Salesforce.com Acquires Demandware

Salesforce.com yesterday finalized a definitive agreement to acquire Demandware, a provider of enterprise cloud commerce solutions, in a transaction amounting to roughly $2.8 billion. The deal is expected to close during the second quarter of Salesforce.com's 2017 fiscal year, which begins May 1 and ends July 31. Until then, Demandware will continue to operate as an independent company.

With the acquisition, Salesforce will extend its reach into the digital commerce market—a market that Gartner predicts will grow to $8.5 billion annually by 2020. The CRM company's intention is to eventually develop the Salesforce Commerce Cloud, which will ultimately integrate into its Customer Success Platform. Following this assimilation, Salesforce users will be granted smoother access to Demandware's e-commerce capabilities; Demandware customers—which include high-end retailers Marks & Spencer and L’Oreal—will be able to enhance their operations with Salesforce's sales, service, and marketing capabilities.

Marc Benioff, chairman and CEO of Salesforce, said in a statement the deal was about "the future of commerce":

"Demandware is an amazing company—the global cloud leader in the multibillion dollar digital commerce market. With Demandware, Salesforce will be well positioned to deliver the future of commerce as part of our Customer Success Platform and create yet another billion dollar cloud."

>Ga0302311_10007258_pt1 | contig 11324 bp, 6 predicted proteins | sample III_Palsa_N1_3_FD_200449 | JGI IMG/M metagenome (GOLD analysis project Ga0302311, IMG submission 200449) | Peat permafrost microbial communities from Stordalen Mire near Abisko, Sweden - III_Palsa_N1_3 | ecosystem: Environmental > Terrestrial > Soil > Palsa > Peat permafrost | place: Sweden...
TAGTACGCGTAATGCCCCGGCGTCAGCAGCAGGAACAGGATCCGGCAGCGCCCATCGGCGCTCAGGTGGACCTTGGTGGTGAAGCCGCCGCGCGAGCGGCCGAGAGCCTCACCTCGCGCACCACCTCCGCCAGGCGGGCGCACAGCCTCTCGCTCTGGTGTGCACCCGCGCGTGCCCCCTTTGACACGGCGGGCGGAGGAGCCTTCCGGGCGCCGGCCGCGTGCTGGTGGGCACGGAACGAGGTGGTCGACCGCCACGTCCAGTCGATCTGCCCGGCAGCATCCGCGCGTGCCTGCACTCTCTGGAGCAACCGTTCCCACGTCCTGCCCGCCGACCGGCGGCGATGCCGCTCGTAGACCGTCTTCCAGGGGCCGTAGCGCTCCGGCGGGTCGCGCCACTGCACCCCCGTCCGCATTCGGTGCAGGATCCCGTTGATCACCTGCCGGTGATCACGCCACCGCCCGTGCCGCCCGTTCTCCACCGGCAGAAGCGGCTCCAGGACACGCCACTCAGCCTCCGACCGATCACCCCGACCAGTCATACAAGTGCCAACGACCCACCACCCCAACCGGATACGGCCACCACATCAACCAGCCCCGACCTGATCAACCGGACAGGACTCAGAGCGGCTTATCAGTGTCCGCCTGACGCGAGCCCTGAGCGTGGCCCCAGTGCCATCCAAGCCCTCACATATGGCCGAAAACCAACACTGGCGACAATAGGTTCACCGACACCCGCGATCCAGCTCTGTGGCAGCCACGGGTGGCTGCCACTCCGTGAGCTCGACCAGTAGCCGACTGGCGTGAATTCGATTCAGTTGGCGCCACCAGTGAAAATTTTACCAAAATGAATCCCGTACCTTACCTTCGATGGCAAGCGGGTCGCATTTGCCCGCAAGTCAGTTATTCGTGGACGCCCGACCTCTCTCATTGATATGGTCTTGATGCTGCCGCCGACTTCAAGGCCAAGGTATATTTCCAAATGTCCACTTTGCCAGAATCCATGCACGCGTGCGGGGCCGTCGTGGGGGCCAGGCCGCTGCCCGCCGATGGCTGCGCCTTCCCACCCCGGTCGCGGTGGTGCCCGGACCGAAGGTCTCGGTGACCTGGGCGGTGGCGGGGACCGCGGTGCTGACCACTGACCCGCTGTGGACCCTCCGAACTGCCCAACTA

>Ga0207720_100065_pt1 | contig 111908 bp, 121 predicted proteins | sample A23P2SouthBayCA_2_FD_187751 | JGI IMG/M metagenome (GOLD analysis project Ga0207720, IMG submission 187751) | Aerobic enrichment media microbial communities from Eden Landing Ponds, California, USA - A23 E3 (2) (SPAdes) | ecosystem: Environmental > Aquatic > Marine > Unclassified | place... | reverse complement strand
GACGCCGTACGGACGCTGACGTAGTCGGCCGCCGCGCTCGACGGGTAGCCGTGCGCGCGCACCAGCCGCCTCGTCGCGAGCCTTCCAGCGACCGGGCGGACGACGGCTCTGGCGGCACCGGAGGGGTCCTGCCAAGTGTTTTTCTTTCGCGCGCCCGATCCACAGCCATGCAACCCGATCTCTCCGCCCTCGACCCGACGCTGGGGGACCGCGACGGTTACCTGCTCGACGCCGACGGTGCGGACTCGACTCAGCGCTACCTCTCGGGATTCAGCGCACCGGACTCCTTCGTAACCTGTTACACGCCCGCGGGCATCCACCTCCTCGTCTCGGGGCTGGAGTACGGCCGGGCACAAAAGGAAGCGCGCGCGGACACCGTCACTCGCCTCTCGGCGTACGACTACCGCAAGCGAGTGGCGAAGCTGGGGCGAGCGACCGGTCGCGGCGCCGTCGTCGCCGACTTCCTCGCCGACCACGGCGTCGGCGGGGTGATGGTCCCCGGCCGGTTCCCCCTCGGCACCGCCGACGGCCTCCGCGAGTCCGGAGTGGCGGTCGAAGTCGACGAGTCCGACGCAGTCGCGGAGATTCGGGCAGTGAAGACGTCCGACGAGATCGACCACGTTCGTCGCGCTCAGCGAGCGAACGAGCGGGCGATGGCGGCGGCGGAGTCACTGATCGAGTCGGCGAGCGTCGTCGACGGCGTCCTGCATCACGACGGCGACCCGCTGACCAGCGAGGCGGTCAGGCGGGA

"Demandware brings Salesforce...closer to owning the full customer life cycle,” wrote Eric Berridge, CEO of IBM's Bluewolf, a Salesforce consultancy and implementation services provider, in an email to CRM magazine. Seamlessly leading customers to purchases is "a huge value-add for organizations trying to reach their business objectives," he adds.

"This points to how important digital commerce is to so many businesses, and how being close to the transaction, ordering, and product browsing is to the customer relationship," says Mike Elmgreen, CMO of Handshake.

Also vocal on the matter is Chris Dalton, CEO of CloudCraze, provider of a e-commerce platform, and a platinum partner on the Salesforce ecosystem. The announcement is exciting "in that it reinforces the notion that Salesforce is relevant in the commerce arena," Dalton says. "That's something that we've been working with them closely on for over a year—to get them to be more enthusiastic about driving the message around commerce" and integrating related processes into its platform.

But Dalton points out that companies will likely still need to approach their B2B operations from a different angle, as selling to other companies calls for different methods. "There's  a pretty strong distinction between B2B and B2C customers," Dalton says. CloudCraze customers are often operating "under a multinational conglomerate, and have many different business units underneath that structure," he says. Business-facing firms often need to know more about their buyers, their relationships to the company, and the regions they are in, to offer them appropriate pricing and products. Consumer-facing outfits, on the other hand, will encounter more anonymous shoppers that do smaller transactions and don't make repeat purchases.

According to Dalton, Adidas is just one company that uses Demandware for its consumer-facing storefront capabilities, and CloudCraze for its B2B offering. "There are all kinds of nuances" in the two offerings, Dalton says. One is that Demandware's pricing model is based upon the gross volume of sales. "B2B customers who are moving hundreds of millions of dollars' worth of products aren't interested in being charged based upon the transactive volume going through the system, so I think there's going to be some inherent changes that are going to be necessary for the Demandware company underneath the Salesforce umbrella now."

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